To better understand the variations on the logic 1 level of the signal (see Fig. 4(a)), we measure the signal trace in the time domain with only one pump at a time to see how each pump affects the signal level. As seen in Fig. 4(b), pump 1 (1549.2 nm) slightly amplifies the signal by approximately 0.3 dB; this can also be seen in Fig. 4(a) in the time slot 3020–3120 ps, when pump 1 is at high power level (logic 1) and pump 2 is at low power level (logic 0). This is a result of parametric amplification from the partially degenerate FWM process between pump 1 and the signal. In the other case, pump 2 (1564.3 nm) slightly depletes the signal by approximately 1 dB (see Fig. 4(c) and is also visible in Fig. 4(a) in the time slot 3220–3320 ps). This depletion likely results from stimulated Raman scattering, in which the power of signal is transferred to pump 2 and excites the crystal to a vibrational state. These combined effects result in the observed power level variation of the signal logic 1 level, as seen in Fig. 3(b). However, their impact is kept sufficiently small relative to the FWM-BS process, and an open eye is maintained. Notably, these effects result from the dispersive and Raman properties attributed by the HNLF, and can be overcome by better dispersive design of the fiber, a different choice of operating wavelengths, and/or the use of different nonlinear materials in, for example, dispersion-engineered integrated waveguides.
To estimate the maximum operating rate of the HNLF-based logic gate demonstrated here, the bandwidth of the NAND logic operation is measured by observing the depletion of the signal in the time domain while fixing the two pump wavelengths and scanning the signal wavelength. Figure 5(a) shows the signal traces in the time domain for several signal wavelengths. The depletion of the signal is obtained by calculating the difference of the average power and the dip power (as indicated in Fig. 5(a) by the circled regions) where logic 0 occurs. The result is summarized in Fig. 5(b). As is shown, the maximum signal depletion is obtained when the signal is at 1540.4 nm, and the bandwidth is estimated to be around 1 nm, corresponding to 120 GHz. This serves as a first-order approximation of the signal bandwidth, and further investigation will explore the experimental data bandwidth. We expect that the operating bandwidth can be increased by improved dispersive design and the use of other nonlinear media such as integrated waveguides to both improve the phase-matching of the FWM-BS process as well as avoid the effects of parametric amplification and Raman depletion.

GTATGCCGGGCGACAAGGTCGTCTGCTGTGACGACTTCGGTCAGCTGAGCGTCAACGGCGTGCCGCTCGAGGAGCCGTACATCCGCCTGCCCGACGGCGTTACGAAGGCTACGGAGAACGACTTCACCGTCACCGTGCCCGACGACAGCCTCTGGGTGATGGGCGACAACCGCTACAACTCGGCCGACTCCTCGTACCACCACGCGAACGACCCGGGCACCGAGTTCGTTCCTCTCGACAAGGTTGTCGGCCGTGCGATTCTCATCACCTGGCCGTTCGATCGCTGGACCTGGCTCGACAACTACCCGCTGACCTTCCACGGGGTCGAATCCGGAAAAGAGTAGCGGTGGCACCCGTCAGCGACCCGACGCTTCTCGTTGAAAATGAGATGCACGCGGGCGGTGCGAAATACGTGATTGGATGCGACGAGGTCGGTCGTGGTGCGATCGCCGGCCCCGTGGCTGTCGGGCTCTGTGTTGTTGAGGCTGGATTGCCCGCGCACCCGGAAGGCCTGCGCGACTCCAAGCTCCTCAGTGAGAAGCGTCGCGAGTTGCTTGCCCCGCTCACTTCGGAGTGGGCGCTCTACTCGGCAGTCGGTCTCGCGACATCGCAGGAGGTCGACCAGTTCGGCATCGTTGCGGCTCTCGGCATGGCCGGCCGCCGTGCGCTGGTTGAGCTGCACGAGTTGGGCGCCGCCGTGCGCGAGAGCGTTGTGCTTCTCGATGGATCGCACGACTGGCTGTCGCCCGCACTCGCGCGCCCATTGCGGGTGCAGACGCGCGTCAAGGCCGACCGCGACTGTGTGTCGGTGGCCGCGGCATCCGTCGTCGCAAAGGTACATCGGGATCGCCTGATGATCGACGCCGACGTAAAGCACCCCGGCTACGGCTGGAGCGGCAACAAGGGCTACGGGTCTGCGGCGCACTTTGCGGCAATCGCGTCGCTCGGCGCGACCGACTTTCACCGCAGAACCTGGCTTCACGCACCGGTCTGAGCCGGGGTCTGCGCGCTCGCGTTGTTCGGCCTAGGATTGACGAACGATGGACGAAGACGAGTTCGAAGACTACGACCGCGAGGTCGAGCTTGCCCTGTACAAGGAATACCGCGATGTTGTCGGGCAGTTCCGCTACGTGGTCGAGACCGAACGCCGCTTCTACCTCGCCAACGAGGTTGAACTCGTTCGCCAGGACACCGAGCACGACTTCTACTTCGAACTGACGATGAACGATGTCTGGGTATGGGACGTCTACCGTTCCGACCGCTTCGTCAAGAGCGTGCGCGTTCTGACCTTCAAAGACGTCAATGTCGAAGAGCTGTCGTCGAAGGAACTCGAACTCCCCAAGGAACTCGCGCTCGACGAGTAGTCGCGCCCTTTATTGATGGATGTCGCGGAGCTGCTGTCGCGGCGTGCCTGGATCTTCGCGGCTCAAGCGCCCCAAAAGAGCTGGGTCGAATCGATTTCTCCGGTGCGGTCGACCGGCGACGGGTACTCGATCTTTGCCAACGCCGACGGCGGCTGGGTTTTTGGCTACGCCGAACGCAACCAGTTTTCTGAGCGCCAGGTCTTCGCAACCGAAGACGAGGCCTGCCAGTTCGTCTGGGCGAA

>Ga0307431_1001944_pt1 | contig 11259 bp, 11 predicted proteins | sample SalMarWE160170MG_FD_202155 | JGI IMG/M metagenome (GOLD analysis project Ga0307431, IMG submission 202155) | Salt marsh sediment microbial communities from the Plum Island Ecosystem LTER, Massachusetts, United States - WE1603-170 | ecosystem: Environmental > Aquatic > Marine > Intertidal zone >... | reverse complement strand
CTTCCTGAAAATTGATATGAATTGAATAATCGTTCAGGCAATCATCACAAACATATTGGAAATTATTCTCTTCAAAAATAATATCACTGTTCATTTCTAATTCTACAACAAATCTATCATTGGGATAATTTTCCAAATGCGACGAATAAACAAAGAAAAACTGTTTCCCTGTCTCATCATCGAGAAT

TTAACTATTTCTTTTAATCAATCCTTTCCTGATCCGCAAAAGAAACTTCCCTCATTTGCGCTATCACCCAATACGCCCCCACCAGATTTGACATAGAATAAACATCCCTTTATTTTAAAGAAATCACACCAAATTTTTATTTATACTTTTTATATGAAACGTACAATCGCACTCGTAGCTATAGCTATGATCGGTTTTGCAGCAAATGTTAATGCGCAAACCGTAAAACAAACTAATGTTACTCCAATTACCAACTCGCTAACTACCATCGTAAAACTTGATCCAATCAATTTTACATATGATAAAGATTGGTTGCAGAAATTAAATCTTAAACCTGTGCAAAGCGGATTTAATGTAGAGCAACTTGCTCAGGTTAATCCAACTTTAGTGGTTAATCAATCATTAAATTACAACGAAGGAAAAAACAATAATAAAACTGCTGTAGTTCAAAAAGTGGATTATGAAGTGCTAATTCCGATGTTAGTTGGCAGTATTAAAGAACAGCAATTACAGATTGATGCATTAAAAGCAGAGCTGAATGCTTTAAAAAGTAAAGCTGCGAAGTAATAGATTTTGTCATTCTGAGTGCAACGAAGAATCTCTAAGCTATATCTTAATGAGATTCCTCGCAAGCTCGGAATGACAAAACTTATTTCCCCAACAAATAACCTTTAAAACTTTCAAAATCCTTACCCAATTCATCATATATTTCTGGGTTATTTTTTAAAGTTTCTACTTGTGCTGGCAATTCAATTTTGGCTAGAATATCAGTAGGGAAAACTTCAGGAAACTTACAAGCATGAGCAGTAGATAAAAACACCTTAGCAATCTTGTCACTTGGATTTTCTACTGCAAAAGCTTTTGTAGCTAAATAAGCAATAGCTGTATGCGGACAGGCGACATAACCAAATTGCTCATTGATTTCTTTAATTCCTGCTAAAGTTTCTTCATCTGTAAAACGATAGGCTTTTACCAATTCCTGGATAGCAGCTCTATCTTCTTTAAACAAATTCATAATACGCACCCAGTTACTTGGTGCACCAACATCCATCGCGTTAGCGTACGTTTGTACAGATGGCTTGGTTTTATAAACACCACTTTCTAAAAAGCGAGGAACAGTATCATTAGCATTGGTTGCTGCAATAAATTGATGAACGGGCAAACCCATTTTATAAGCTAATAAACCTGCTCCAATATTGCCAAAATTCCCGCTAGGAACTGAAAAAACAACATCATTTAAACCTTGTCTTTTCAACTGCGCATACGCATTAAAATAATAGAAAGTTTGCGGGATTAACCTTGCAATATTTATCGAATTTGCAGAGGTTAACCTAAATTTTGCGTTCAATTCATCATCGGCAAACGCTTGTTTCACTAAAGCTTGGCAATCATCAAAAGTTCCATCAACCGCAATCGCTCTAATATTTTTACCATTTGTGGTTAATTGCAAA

Despite the wavelength conversion inherent to this approach, our NAND gate design facilitates cascaded logic operations since the phase-matching condition of the FWM-BS process is insensitive to interchanging the strong and weak waves between the four predefined wavelengths. Thus simply amplifying the output waves will allow them to serve as inputs to subsequent gates without any additional wavelength conversion. By design, each nonlinear element in a cascaded logic circuit can therefore be identical since the element itself is blind to the exact configuration of the waves. Furthermore, considering all waves are maintained in the telecommunications C-band, amplification and filtering can readily be added to each stage to enable cascaded gates and achieve FAN-OUT.
In summary, we demonstrate the first high-speed all-optical NAND logic gate with a single device using the FWM-BS process. We realize this device using 800 m of HNLF, but this approach is readily extended to other FWM platforms. We observe a maximum 15.2-dB extinction of the signal from the FWM-BS process in the HNLF, and the time domain measurements validate the NAND/AND gates’ operation on high-speed (10 Gb/s) data signals with open eye diagrams. Furthermore, we characterize the impact of ancillary nonlinear processes of parametric amplification and stimulated Raman scattering on the performance of the gate. We also measure the bandwidth of the NAND logic operation to be around 120 GHz. Notably, this approach extends to even higher data rates with improved design of the nonlinear FWM device, and we anticipate this method can be readily transferred to on-chip waveguide platforms, showing the promise for extremely high-speed cascaded logical operation in integrated all-optical systems.
National Science Foundation (NSF) (ECCS-1254610, ECCS-1521424); Directorate for Engineering (ENG).